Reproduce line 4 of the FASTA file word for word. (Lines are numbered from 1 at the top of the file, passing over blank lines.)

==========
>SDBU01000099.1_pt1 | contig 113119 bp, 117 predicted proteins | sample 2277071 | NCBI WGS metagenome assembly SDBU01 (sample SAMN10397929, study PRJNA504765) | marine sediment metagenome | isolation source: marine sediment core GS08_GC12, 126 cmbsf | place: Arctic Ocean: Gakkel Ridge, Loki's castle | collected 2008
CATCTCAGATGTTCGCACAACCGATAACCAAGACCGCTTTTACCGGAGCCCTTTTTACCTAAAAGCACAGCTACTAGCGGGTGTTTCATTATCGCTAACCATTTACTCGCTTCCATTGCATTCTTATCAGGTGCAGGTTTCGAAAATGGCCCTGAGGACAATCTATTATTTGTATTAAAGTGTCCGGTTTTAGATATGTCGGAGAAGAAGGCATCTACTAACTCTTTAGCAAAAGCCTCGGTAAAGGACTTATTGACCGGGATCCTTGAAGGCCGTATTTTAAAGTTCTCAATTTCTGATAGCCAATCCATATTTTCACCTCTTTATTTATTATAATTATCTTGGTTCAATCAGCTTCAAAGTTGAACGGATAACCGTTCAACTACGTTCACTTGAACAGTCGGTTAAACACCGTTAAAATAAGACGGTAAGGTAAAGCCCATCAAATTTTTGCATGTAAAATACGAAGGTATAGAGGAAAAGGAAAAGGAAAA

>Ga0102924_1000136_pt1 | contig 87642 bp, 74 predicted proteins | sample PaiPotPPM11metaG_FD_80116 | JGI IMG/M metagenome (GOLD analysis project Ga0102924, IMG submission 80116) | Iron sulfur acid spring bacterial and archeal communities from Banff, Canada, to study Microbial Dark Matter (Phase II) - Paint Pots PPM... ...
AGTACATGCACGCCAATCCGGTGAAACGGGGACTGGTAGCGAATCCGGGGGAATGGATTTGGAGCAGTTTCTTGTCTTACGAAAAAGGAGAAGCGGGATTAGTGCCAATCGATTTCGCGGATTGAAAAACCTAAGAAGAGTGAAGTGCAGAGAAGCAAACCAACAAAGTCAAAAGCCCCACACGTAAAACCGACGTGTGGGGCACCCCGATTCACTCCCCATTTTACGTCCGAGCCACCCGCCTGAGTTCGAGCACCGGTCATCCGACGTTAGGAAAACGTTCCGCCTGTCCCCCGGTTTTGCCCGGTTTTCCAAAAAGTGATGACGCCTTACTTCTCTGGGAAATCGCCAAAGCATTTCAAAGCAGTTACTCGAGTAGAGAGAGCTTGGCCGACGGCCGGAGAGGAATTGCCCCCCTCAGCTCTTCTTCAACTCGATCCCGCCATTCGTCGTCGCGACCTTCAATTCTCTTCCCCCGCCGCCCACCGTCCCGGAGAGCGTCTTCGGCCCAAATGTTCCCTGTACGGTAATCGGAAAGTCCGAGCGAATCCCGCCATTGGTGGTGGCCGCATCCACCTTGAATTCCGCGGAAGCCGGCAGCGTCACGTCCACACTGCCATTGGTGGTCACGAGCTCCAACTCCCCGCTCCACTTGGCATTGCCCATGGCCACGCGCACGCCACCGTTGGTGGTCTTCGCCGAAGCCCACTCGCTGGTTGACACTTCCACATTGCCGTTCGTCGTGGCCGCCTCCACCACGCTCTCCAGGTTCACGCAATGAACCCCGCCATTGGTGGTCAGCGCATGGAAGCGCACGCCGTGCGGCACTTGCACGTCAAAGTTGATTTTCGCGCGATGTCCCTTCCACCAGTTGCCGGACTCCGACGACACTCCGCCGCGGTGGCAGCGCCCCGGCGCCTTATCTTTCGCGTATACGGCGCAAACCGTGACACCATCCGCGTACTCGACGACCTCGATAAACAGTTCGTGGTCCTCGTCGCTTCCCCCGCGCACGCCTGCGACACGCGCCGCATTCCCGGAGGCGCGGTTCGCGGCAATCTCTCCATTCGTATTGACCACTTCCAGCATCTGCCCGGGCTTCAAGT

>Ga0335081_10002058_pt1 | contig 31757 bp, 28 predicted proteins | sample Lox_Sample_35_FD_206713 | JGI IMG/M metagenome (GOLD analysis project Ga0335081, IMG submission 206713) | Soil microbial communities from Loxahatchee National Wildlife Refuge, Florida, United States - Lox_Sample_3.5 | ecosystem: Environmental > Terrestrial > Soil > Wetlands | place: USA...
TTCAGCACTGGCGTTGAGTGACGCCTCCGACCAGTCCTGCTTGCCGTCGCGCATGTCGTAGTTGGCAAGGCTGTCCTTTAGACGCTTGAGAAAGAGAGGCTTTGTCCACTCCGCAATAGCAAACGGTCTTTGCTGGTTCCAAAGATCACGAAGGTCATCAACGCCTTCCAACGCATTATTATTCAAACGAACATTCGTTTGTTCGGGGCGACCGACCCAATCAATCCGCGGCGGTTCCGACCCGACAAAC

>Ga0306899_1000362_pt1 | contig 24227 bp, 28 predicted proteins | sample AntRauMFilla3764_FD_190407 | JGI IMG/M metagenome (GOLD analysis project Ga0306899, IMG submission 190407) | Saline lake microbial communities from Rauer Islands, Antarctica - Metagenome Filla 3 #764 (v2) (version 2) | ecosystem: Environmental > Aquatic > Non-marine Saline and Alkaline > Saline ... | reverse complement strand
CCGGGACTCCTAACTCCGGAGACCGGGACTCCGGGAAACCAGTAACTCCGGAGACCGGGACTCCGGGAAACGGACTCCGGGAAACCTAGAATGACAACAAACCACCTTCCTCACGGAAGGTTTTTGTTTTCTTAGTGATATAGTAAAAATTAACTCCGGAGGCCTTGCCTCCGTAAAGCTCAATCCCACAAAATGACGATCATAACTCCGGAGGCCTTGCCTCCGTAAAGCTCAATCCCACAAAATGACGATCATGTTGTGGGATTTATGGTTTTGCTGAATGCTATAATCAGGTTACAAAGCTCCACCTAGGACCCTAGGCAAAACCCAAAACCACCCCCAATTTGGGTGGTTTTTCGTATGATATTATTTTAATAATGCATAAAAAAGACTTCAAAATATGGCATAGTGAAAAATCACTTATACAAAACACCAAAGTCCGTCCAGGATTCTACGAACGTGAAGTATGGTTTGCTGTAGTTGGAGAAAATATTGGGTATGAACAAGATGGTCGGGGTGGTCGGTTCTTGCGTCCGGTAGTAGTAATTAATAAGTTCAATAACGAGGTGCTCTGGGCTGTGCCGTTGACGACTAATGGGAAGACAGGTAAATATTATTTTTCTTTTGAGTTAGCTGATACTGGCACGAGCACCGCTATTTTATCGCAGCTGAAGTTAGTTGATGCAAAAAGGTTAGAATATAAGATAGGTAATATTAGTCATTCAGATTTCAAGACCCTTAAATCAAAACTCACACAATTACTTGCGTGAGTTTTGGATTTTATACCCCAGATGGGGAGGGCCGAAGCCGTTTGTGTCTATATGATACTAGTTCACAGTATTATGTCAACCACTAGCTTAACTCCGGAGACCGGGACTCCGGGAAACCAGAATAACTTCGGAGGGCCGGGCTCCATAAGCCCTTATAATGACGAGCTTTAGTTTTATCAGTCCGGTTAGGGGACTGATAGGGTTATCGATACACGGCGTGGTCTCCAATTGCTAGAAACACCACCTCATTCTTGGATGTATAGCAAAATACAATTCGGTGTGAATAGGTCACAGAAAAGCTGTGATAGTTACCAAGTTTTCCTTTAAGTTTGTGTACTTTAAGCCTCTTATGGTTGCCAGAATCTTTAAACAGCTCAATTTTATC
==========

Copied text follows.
AGTACATGCACGCCAATCCGGTGAAACGGGGACTGGTAGCGAATCCGGGGGAATGGATTTGGAGCAGTTTCTTGTCTTACGAAAAAGGAGAAGCGGGATTAGTGCCAATCGATTTCGCGGATTGAAAAACCTAAGAAGAGTGAAGTGCAGAGAAGCAAACCAACAAAGTCAAAAGCCCCACACGTAAAACCGACGTGTGGGGCACCCCGATTCACTCCCCATTTTACGTCCGAGCCACCCGCCTGAGTTCGAGCACCGGTCATCCGACGTTAGGAAAACGTTCCGCCTGTCCCCCGGTTTTGCCCGGTTTTCCAAAAAGTGATGACGCCTTACTTCTCTGGGAAATCGCCAAAGCATTTCAAAGCAGTTACTCGAGTAGAGAGAGCTTGGCCGACGGCCGGAGAGGAATTGCCCCCCTCAGCTCTTCTTCAACTCGATCCCGCCATTCGTCGTCGCGACCTTCAATTCTCTTCCCCCGCCGCCCACCGTCCCGGAGAGCGTCTTCGGCCCAAATGTTCCCTGTACGGTAATCGGAAAGTCCGAGCGAATCCCGCCATTGGTGGTGGCCGCATCCACCTTGAATTCCGCGGAAGCCGGCAGCGTCACGTCCACACTGCCATTGGTGGTCACGAGCTCCAACTCCCCGCTCCACTTGGCATTGCCCATGGCCACGCGCACGCCACCGTTGGTGGTCTTCGCCGAAGCCCACTCGCTGGTTGACACTTCCACATTGCCGTTCGTCGTGGCCGCCTCCACCACGCTCTCCAGGTTCACGCAATGAACCCCGCCATTGGTGGTCAGCGCATGGAAGCGCACGCCGTGCGGCACTTGCACGTCAAAGTTGATTTTCGCGCGATGTCCCTTCCACCAGTTGCCGGACTCCGACGACACTCCGCCGCGGTGGCAGCGCCCCGGCGCCTTATCTTTCGCGTATACGGCGCAAACCGTGACACCATCCGCGTACTCGACGACCTCGATAAACAGTTCGTGGTCCTCGTCGCTTCCCCCGCGCACGCCTGCGACACGCGCCGCATTCCCGGAGGCGCGGTTCGCGGCAATCTCTCCATTCGTATTGACCACTTCCAGCATCTGCCCGGGCTTCAAGT